Ask A Practitioner: What Is Leaky Gut?

Join Basmati.com every week for a Q&A session with one of Basmati’s practitioners, Melissa Hill (FDN-P)! We know that there is a lot of confusing information out there, which can make applying health advice overwhelming.  Sometimes, it’s best to ask a practitioner directly, so each week we’ll cover a common health question!

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Q. What is leaky gut? How do I know if I have it?

A. Leaky gut, technically known as intestinal permeability, is when the lining of your gut becomes damaged resulting in little holes in your intestinal lining. Your intestinal lining is your second skin; this mucosal barrier prevents unwanted invaders from entering your body. You see, the gut lining is made up of cells that are only one layer thick. They contain tiny hair-like projections called microvilli which produce enzymes for digestion and to allow nutrients to pass through. These cells are held together by tight junctions which prevent harmful things like pathogens from passing through. When the microvilli become damaged and the tight junctions become loose (aka leaky gut), food molecules can leak into circulation and cause an immune reaction resulting in food intolerances to all sorts of different foods and inflammation in various parts of the body often far removed from the digestive system.

Q. What causes leaky gut?

A. This can occur due to many different factors. Chronic stress is actually the primary factor in leaky gut occurring. Chronic stress induces a cascade of cytokines and changes in neurotransmitters that directly lead to inflammation in the gut and inhibit digestion. An improper diet is the second biggest factor. Processed foods, pesticides, gluten, alcohol, and artificial sweeteners can all be damaging to the gut lining and disruptive to the bacterial balance. Another major contributor is NSAIDs and prescription medications like corticosteroids, antibiotics, antacids, and other medications, toxicity from these things can all be damaging to the lining of the gut in themselves or lead to bacterial overgrowths that cause damage as well.

Q. Why is this a problem?

A. If the lining of your gut becomes damaged and leaky, this can become a big problem. Your gut lining is the barrier between you and the outside world and in some places it is only one cell thick. When you consume food, you are literally taking something from the outside world, something that is not you, and through the process of digestion, breaking it down into useable chunks. Your digestive and immune systems determine which parts of that consumed substance you will assimilate into your body and use for fuel and which parts don’t belong or won’t be useful, eliminating that which is not useful or agreeable with you. That’s why the health of our digestive system is so crucial. If it becomes damaged and ‘leaky,’ larger protein molecules of your food can slip through into the blood stream where they are not supposed to be; this triggers an immune system response which creates food sensitivities and leads to inflammation in other areas of your body as your immune system chases down these ’invaders.’ This can also overburden the liver as it now has to try and filter out what the digestive system failed to break down, stalling its other detoxification activities, leading to back-ups in other systems in the body as well. As a result of the damage to the microvili, you can also develop malnutrition problems from lack of ability to absorb nutrients. You can see how this missed step of proper and complete digestion can cascade to a series of imbalances in other areas, creating metabolic chaos.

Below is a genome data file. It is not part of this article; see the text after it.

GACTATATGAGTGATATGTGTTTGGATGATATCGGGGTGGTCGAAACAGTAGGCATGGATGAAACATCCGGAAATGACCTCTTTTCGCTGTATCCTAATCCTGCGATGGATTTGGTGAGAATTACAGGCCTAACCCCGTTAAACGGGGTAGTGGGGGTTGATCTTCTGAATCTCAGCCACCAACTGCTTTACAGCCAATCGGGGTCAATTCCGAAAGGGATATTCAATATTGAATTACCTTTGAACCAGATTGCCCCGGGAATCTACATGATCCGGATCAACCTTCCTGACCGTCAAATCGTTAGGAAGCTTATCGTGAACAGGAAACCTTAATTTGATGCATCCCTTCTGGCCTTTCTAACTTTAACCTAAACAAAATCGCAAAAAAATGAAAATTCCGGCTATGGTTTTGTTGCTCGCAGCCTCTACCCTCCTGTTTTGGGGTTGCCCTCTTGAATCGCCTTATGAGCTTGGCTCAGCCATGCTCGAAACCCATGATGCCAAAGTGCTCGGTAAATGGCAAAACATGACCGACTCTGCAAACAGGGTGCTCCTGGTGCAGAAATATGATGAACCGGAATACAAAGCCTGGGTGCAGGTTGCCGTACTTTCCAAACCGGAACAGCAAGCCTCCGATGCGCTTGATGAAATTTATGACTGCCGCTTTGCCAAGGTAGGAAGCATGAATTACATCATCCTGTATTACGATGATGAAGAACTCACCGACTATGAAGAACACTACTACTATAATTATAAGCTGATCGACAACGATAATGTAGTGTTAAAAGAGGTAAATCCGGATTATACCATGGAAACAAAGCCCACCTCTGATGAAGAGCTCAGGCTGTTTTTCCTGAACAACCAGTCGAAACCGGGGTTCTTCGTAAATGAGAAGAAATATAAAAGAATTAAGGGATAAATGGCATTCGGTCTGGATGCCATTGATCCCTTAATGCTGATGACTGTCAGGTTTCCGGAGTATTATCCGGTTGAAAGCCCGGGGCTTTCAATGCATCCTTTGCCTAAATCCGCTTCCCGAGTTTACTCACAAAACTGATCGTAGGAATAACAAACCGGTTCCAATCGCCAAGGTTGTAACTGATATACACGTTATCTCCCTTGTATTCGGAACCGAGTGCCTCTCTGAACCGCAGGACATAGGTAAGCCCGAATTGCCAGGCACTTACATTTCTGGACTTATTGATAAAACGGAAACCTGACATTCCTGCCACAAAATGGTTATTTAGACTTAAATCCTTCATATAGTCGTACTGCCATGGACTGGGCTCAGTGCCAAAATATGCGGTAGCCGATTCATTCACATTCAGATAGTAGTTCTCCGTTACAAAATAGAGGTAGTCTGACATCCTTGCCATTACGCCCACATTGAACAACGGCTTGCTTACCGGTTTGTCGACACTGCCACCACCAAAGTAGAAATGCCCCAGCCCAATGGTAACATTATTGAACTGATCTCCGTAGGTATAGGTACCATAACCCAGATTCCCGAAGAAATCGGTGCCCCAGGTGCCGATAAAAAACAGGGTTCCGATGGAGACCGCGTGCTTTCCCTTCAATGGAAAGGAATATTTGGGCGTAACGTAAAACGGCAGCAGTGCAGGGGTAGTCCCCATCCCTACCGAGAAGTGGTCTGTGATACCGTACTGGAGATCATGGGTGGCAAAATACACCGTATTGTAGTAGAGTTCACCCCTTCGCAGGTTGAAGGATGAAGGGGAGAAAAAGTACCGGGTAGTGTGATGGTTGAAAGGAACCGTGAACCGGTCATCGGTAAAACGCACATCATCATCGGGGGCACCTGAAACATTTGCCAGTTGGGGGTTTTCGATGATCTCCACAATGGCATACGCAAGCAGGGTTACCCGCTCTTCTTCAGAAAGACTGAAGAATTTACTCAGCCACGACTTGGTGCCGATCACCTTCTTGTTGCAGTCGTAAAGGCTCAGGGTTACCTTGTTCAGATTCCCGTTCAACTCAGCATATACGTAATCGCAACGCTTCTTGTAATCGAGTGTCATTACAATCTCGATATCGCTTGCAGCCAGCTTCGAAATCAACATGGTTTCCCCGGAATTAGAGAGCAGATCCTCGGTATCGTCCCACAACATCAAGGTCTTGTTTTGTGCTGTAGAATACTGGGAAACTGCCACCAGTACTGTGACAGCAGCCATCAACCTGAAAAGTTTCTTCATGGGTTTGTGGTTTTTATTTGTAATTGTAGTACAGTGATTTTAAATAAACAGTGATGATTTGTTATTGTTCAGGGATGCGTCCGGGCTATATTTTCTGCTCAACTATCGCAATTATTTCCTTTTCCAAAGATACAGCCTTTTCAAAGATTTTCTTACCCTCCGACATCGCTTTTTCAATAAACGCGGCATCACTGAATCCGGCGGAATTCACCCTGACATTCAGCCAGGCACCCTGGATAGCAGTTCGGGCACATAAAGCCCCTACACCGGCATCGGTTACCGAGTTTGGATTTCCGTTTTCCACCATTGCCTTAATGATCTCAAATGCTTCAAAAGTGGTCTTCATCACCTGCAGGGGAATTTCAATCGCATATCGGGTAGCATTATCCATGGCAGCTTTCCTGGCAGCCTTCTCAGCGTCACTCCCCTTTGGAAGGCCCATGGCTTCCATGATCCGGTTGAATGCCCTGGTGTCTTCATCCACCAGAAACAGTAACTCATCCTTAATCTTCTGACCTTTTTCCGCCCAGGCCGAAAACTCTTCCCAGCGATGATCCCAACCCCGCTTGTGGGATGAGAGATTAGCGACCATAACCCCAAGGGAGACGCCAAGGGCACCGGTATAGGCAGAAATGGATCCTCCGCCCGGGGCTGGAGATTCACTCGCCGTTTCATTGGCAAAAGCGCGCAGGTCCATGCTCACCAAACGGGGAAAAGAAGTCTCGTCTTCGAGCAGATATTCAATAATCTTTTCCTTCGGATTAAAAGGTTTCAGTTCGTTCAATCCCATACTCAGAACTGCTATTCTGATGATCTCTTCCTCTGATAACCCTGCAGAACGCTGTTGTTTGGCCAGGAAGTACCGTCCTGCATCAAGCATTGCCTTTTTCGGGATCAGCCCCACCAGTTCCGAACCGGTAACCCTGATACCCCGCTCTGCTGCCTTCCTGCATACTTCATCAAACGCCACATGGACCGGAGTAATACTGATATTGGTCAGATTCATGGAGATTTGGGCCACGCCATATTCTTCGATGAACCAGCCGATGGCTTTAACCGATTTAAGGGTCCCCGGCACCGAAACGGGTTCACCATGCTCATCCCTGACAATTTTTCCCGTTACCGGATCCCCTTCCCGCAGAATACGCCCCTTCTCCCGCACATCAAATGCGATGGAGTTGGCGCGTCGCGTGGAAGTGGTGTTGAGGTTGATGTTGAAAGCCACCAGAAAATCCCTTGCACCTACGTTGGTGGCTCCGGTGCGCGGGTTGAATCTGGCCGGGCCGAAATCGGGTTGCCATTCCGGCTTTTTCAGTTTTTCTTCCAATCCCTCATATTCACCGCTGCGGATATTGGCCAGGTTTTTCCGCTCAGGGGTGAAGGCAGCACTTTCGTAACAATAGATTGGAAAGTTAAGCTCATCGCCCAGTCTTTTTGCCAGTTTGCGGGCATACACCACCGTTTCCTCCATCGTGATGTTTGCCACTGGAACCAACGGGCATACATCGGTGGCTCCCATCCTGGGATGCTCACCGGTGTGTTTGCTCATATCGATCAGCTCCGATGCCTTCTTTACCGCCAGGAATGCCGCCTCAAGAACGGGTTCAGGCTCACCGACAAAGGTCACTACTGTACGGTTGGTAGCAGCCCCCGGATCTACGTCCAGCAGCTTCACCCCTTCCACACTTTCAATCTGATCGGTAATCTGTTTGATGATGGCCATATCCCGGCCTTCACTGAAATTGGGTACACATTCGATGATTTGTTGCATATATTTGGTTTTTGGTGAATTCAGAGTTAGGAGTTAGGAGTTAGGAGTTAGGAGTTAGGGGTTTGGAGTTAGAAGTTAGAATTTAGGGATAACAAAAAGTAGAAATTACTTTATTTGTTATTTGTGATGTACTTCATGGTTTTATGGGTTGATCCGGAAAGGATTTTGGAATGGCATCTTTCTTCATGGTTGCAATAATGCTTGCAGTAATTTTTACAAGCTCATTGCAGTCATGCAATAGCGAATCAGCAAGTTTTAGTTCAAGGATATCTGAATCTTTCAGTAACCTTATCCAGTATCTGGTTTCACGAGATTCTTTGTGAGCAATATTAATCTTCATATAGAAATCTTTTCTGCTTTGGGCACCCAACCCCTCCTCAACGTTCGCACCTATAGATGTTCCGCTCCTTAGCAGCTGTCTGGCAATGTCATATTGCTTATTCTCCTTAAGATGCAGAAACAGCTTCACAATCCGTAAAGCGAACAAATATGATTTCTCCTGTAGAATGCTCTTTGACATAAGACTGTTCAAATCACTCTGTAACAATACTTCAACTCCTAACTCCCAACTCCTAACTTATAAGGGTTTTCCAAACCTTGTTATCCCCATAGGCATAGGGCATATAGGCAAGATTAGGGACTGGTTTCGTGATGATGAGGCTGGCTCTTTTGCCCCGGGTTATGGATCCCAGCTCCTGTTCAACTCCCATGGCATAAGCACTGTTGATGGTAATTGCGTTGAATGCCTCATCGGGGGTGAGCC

Signs and Symptoms of Leaky Gut

  • Digestive issues like gas and bloating, constipation, or diarrhea
  • Skin issues like eczema, psoriasis, rashes, and breakouts
  • Autoimmune diseases
  • Joint pain
  • Headaches
  • Fatigue
  • Thyroid conditions
  • Weight gain
  • Mood disturbances like depression and anxiety

Leaky gut = fatigued, inflamed, and depressed

What you can do about leaky gut

The classic 4R approach is the functional medicine approach to healing the gut:

Remove: Remove the chronic internal and external stressors contributing to poor gut health. That is, stop consuming foods/substances that are known to be damaging to the gut lining (gluten, processed foods, industrial seed oils, artificial sweeteners) and remove other invaders like parasites, yeast, or bacteria that cause damage. Minimize your stress and find ways to manage it better.

Replace: Replace a poor diet with foods that nourish the body, and start consuming more gut healing foods -- things like fermented foods, bone broth, and organic vegetables.

Repair: Repair the gut lining with supplements to support gut healing.  Things like slippery elm, marshmallow, L-glutamine, and aloe can be great for healing and soothing the intestinal lining.

Reinoculate: Replenish the gut with beneficial bacteria, probiotics, to restore balance.

If you need help figuring out your situation and identifying your hidden stressors, find a practitioner to work with to help guide you here.

Articles published by Basmati.com are no substitute for medical advice. Please consult your health care provider before beginning any new regimen. For more information, please visit our disclaimer page here.

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